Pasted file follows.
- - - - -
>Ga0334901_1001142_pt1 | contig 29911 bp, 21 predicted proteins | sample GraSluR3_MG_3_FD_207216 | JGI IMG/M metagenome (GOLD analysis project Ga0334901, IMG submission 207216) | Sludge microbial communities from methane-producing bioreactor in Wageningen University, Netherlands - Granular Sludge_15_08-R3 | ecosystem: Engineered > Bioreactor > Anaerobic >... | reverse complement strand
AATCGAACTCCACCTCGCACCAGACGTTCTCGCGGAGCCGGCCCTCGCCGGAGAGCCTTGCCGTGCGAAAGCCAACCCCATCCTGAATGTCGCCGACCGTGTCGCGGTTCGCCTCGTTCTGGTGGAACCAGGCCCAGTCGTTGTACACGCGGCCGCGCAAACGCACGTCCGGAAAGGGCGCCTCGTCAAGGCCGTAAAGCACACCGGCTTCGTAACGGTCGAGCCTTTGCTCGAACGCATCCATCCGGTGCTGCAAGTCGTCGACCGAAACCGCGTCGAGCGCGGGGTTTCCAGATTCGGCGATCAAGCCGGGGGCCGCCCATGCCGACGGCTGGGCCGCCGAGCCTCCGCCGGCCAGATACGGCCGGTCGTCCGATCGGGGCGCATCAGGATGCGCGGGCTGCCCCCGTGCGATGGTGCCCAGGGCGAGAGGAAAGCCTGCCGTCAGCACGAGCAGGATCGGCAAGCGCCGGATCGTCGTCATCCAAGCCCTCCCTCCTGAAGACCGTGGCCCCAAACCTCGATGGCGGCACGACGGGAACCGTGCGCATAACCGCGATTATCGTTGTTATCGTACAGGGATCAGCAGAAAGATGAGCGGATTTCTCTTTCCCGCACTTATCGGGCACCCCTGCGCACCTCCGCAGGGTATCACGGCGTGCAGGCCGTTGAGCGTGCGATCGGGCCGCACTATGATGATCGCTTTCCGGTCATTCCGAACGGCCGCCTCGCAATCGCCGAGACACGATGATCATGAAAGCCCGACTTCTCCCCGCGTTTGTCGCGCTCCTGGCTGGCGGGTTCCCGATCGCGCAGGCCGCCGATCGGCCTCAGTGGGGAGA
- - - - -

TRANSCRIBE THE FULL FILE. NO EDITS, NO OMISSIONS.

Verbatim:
>Ga0334901_1001142_pt1 | contig 29911 bp, 21 predicted proteins | sample GraSluR3_MG_3_FD_207216 | JGI IMG/M metagenome (GOLD analysis project Ga0334901, IMG submission 207216) | Sludge microbial communities from methane-producing bioreactor in Wageningen University, Netherlands - Granular Sludge_15_08-R3 | ecosystem: Engineered > Bioreactor > Anaerobic >... | reverse complement strand
AATCGAACTCCACCTCGCACCAGACGTTCTCGCGGAGCCGGCCCTCGCCGGAGAGCCTTGCCGTGCGAAAGCCAACCCCATCCTGAATGTCGCCGACCGTGTCGCGGTTCGCCTCGTTCTGGTGGAACCAGGCCCAGTCGTTGTACACGCGGCCGCGCAAACGCACGTCCGGAAAGGGCGCCTCGTCAAGGCCGTAAAGCACACCGGCTTCGTAACGGTCGAGCCTTTGCTCGAACGCATCCATCCGGTGCTGCAAGTCGTCGACCGAAACCGCGTCGAGCGCGGGGTTTCCAGATTCGGCGATCAAGCCGGGGGCCGCCCATGCCGACGGCTGGGCCGCCGAGCCTCCGCCGGCCAGATACGGCCGGTCGTCCGATCGGGGCGCATCAGGATGCGCGGGCTGCCCCCGTGCGATGGTGCCCAGGGCGAGAGGAAAGCCTGCCGTCAGCACGAGCAGGATCGGCAAGCGCCGGATCGTCGTCATCCAAGCCCTCCCTCCTGAAGACCGTGGCCCCAAACCTCGATGGCGGCACGACGGGAACCGTGCGCATAACCGCGATTATCGTTGTTATCGTACAGGGATCAGCAGAAAGATGAGCGGATTTCTCTTTCCCGCACTTATCGGGCACCCCTGCGCACCTCCGCAGGGTATCACGGCGTGCAGGCCGTTGAGCGTGCGATCGGGCCGCACTATGATGATCGCTTTCCGGTCATTCCGAACGGCCGCCTCGCAATCGCCGAGACACGATGATCATGAAAGCCCGACTTCTCCCCGCGTTTGTCGCGCTCCTGGCTGGCGGGTTCCCGATCGCGCAGGCCGCCGATCGGCCTCAGTGGGGAGA